Thousands took part in the Walk for Reconciliation in Ottawa, part of the recent closing event of the Truth and Reconciliation Commission. Photo: Anglican Journal
Toronto’s Cathedral Church of St. James has mounted a historical overview of the Anglican church’s often painful relationship with Indigenous peoples, as part of an effort to keep alive the momentum generated by the final report of the Truth and Reconciliation Commission (TRC) in May.
Truth and Reconciliation: A Special Exhibit on the Legacy of the Residential Schools is showing daily from 9:00 a.m. to 5:00 p.m. in the cathedral’s east aisle during July and August. The cathedral is located on the northeast corner of Church and King streets.
The idea of an exhibit was supported by Archbishop Fred Hiltz, primate of the Anglican Church of Canada. “The primate was keenly interested, and we thought this was something we could put together fairly quickly,” said Nancy Mallet, cathedral archivist and exhibits committee chair.
But time was scarce. “We wanted the opening to coincide with the start of the Pan Am Games and the influx of visitors, so as soon as [cathedral] Dean [Douglas] Stoute gave his approval, we went to work and finished up the displays in two weeks,” said Mallet.
Starting with “Beginnings,” the exhibit walks viewers through 262 years of Anglican-Aboriginal relations, first established in 1753 when the Rev. Thomas Wood became missionary to the Mi’kmaq people of Atlantic Canada. He spoke of the need to “civilize the barbarians” and to “calm their savage disposition,” a view perpetuated by the Church of England, Prime Minister Sir John A. MacDonald and the government-sponsored, church-run residential schools.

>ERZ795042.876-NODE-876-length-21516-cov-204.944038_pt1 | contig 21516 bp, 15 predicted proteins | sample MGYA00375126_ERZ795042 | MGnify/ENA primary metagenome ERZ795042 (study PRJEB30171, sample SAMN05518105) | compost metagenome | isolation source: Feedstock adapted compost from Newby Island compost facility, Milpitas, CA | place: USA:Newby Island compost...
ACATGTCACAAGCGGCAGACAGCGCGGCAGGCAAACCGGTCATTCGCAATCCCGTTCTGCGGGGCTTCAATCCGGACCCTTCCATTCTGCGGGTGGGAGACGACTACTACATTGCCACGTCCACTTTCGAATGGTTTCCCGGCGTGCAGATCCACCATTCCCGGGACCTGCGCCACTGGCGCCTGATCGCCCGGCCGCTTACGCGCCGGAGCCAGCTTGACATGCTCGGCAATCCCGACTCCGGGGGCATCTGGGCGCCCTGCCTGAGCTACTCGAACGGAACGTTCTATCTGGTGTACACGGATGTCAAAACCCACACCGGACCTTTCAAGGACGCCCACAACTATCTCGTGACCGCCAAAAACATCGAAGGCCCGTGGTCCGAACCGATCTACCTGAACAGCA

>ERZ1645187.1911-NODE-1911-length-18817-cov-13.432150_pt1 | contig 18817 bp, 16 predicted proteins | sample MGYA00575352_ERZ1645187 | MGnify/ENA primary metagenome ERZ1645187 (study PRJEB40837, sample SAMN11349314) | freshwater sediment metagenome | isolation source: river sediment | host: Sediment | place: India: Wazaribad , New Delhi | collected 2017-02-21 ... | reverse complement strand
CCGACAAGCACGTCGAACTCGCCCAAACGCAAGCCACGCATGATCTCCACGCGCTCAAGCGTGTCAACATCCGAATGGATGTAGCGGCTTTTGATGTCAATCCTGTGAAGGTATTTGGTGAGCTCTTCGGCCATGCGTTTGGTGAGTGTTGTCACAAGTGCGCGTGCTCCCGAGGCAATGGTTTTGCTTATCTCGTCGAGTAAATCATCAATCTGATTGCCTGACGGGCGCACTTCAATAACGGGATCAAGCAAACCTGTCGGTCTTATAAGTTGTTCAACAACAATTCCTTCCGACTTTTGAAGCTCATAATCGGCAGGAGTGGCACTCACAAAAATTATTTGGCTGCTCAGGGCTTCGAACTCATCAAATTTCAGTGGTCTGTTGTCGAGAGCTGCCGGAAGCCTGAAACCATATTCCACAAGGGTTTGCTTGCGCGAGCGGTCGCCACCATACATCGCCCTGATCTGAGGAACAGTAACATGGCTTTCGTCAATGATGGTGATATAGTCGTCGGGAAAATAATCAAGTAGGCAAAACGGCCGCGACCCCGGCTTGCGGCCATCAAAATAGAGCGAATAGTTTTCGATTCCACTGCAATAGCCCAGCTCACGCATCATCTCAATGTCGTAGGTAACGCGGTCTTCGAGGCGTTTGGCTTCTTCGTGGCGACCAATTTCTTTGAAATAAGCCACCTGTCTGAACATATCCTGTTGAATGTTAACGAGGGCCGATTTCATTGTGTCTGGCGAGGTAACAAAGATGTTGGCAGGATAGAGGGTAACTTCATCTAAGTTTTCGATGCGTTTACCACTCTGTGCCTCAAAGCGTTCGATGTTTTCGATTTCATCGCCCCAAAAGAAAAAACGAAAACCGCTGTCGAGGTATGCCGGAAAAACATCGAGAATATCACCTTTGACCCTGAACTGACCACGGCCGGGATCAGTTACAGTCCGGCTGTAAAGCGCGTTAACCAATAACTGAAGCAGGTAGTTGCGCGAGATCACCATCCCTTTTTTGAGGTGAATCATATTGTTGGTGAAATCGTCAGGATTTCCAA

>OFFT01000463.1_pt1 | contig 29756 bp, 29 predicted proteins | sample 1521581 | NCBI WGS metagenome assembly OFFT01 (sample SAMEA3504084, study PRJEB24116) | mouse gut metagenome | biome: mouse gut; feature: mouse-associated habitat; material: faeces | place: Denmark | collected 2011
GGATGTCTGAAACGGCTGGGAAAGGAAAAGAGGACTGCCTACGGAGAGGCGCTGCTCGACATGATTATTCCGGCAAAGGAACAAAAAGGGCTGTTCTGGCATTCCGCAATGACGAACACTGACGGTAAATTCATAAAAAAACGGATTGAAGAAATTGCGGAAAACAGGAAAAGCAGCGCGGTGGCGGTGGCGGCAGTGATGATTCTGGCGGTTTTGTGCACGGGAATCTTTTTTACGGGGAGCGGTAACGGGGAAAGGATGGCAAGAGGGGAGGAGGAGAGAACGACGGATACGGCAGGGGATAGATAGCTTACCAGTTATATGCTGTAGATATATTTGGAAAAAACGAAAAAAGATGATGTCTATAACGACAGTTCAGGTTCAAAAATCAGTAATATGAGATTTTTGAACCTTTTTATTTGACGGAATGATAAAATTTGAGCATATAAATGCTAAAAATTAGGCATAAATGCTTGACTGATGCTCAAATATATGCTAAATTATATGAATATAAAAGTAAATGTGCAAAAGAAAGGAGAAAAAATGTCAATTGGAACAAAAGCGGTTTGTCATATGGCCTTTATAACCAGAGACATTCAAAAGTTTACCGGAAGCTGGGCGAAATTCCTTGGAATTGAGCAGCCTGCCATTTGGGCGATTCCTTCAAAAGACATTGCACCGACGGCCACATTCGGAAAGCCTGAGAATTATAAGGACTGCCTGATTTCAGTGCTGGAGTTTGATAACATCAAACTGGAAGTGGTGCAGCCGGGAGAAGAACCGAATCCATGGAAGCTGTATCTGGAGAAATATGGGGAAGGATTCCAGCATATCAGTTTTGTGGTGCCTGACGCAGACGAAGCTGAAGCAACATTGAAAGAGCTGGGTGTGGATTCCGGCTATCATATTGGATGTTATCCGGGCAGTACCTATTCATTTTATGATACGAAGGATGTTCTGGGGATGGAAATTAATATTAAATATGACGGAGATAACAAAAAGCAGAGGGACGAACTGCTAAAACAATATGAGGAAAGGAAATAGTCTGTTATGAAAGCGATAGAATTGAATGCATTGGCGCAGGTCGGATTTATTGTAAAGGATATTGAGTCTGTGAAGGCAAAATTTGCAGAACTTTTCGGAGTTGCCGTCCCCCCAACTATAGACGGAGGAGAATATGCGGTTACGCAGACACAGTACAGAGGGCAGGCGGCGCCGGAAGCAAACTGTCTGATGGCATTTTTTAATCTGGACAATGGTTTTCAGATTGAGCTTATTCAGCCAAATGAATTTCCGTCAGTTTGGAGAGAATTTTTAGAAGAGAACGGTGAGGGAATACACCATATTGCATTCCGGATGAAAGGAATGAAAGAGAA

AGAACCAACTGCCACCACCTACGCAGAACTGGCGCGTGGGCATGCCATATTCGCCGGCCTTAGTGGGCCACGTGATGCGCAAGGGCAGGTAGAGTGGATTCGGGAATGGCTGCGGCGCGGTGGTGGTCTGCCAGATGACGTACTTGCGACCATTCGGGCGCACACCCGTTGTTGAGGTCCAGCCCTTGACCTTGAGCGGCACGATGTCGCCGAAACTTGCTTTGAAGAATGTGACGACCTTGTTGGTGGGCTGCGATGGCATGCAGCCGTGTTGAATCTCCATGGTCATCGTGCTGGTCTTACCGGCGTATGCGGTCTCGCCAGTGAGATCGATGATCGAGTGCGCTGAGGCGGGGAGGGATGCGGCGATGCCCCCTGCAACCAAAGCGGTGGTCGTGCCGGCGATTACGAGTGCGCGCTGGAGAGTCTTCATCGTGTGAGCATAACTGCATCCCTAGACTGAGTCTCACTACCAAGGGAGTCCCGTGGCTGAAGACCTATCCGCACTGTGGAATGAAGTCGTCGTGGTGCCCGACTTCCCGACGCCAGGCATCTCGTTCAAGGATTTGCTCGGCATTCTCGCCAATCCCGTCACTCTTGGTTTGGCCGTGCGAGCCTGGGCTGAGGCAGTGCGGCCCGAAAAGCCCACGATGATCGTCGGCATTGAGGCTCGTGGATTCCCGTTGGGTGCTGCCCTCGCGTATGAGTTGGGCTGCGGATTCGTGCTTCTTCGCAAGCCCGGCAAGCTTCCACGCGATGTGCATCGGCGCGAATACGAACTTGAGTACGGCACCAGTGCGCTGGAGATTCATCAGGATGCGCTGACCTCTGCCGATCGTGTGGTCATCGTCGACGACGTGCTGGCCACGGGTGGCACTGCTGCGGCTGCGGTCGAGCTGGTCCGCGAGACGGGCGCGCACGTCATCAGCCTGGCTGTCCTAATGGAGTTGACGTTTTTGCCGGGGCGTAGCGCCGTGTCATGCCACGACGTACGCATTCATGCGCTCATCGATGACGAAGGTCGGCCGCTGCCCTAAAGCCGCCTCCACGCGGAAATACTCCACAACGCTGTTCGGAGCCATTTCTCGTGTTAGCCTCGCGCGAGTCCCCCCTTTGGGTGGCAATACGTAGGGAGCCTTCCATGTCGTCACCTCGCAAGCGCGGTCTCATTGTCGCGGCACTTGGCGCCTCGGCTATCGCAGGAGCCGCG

From there the exhibit moves to “Truth,” laying bare the culture-eradicating realities of the schools, with their dismal dormitories, coercive classrooms and child labour. It then passes on to “Apology,” focusing on the landmark remorseful admission of then-primate Archbishop Michael Peers in 1993 that opened the door to today’s efforts at healing and reconciliation.
The exhibit closes on an optimistic note with a very different educational setting from the old residential schools—one that shows contemporary Indigenous children respectfully learning their heritage languages and steeping themselves in their native cultures and values.
Acknowledging the dark legacy of the Indian residential schools, the stained glass window on the exhibit poster was designed by Métis artist Christi Belcourt and installed in 2012 in the centre block of the Parliament Building in Ottawa. Photo: Courtesy St. James Cathedral
In town to perform throat boxing—a combination of traditional throat singing, hip hop and beat boxing—at the Pan Am festivities, a young Inuit man was reading a commemorative plaque in the cathedral’s narthex. “Suddenly he got very excited and yelled, ‘That’s my grandfather!’ ” said Mallett. The grandfather? The Rev. Armand Tagoona, the first Inuit priest in the Anglican Church of Canada, who was ordained in May 1960 at St. James.
His 21-year-old grandson, Nelson Tagoona from Baker Lake, Nunavut, is considered a pioneer in this new musical genre and a proud role model for Inuit youth.
“He gave us an impromptu performance to show us the difference between traditional throat singing and throat boxing,” said Mallett.
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Diana Swift is an award-winning writer and editor with 30 years’ experience in newspaper and magazine editing and production. In January 2011, she joined the Anglican Journal as a contributing editor.
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